When setting off on a backpacking holiday to Europe, Blue Mountains-based photographer Aidan Williams and a few friends decided to take their passion along for the ride, packing their slackline kit for the journey.
The result is a European journey with a difference and, as you can see from the spectacular photos that results, Williams found a new perspective in some of the world’s most iconic places.
According to Williams, however, he hadn’t put much thought into joining the slacklining tour before it set off – he booked his one-way tickets just two weeks before leaving Australia in August this year.
“I decided to go spontaneously without really knowing what would come of it,” he recently told Caters News.
“I knew I would learn most from going out of my comfort zone and overcoming my fear of heights. It’s been non-stop, I haven’t had single day off, but I wouldn’t change it for anything.”
“Some of the locations like Les Cosmiques took years of planning. It’s 3,800 metres above sea level, so it takes a lot of groundwork. That was a 15-hour day.”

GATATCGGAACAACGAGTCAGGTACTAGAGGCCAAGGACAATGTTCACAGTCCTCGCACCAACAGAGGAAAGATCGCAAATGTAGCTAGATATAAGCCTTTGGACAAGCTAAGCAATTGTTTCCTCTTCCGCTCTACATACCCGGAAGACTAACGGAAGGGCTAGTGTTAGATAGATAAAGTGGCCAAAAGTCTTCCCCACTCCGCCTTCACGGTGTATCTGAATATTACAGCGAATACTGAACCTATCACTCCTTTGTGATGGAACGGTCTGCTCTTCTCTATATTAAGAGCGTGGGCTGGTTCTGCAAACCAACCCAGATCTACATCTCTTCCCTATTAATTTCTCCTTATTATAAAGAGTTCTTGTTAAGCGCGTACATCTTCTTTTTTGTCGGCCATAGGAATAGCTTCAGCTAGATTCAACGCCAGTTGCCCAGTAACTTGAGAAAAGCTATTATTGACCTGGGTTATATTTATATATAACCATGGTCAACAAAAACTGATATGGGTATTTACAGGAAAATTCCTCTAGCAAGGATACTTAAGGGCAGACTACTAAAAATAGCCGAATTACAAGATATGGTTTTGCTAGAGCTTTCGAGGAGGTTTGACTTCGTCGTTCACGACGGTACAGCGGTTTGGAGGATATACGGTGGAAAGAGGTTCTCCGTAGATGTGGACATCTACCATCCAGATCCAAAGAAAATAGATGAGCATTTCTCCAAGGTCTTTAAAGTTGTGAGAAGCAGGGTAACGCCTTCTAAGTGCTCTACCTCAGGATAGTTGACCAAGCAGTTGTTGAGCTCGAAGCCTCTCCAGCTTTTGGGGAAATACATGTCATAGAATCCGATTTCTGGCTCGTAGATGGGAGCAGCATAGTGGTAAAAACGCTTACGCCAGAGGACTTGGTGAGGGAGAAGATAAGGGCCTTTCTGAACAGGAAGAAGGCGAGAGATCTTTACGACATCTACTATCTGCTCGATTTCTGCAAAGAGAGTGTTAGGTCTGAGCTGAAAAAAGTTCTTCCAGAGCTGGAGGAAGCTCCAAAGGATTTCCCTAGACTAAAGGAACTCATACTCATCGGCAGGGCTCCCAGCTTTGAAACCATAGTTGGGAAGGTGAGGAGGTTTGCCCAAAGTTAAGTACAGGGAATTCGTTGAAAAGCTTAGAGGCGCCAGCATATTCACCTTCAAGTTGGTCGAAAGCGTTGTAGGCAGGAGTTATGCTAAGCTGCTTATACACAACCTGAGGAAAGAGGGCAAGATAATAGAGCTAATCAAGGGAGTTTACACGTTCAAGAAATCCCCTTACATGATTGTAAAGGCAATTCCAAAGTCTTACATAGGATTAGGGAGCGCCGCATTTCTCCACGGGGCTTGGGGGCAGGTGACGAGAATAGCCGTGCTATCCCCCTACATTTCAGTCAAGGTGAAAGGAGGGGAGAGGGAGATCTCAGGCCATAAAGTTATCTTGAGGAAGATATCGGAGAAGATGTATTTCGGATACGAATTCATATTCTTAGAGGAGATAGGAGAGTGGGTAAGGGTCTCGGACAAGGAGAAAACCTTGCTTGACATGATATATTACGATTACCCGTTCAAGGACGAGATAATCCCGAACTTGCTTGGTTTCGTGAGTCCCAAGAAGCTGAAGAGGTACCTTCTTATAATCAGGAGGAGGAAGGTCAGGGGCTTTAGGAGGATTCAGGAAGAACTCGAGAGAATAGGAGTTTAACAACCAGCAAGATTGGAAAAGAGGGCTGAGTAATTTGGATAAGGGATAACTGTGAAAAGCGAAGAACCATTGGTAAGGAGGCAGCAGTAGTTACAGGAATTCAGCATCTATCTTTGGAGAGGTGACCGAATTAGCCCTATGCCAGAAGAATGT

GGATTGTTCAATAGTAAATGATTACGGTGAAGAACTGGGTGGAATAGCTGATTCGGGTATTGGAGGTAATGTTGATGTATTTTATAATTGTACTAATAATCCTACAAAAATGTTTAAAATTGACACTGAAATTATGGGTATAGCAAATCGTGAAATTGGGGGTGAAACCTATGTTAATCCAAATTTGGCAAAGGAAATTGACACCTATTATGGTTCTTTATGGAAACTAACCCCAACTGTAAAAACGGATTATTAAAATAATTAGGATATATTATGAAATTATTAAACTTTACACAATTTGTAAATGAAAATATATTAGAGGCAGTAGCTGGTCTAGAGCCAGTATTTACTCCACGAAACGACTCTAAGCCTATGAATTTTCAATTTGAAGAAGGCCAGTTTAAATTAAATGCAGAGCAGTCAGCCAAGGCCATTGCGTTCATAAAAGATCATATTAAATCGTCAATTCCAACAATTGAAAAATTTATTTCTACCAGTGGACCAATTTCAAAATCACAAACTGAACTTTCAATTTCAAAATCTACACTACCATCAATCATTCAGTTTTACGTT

Williams used the experience to photograph some of slacklining’s up-and-coming luminaries, with a number of slackline records broken along the way including the longest blind highline by Samuel Volery, from Switzerland, who walked a 570 metre line blindfolded and without falling in 45 minutes.
Accompanying Williams on the trip was fellow Australian Maximilien Penel, who highlands 3,840 metres above sea level at Les Cosmiques in France.
Perhaps the craziest part of the entire event is the fact that Williams himself has suffered from vertigo from an early age and continues to fight it every time he goes out slacklining
“It wasn’t easy overcoming a fear of heights, but being around such an amazing community really helps to push you out of your comfort zone,” said Williams.
“It’s one of the safest sports with the correct rigging and amongst experienced personnel definitely helped to ease doubts.”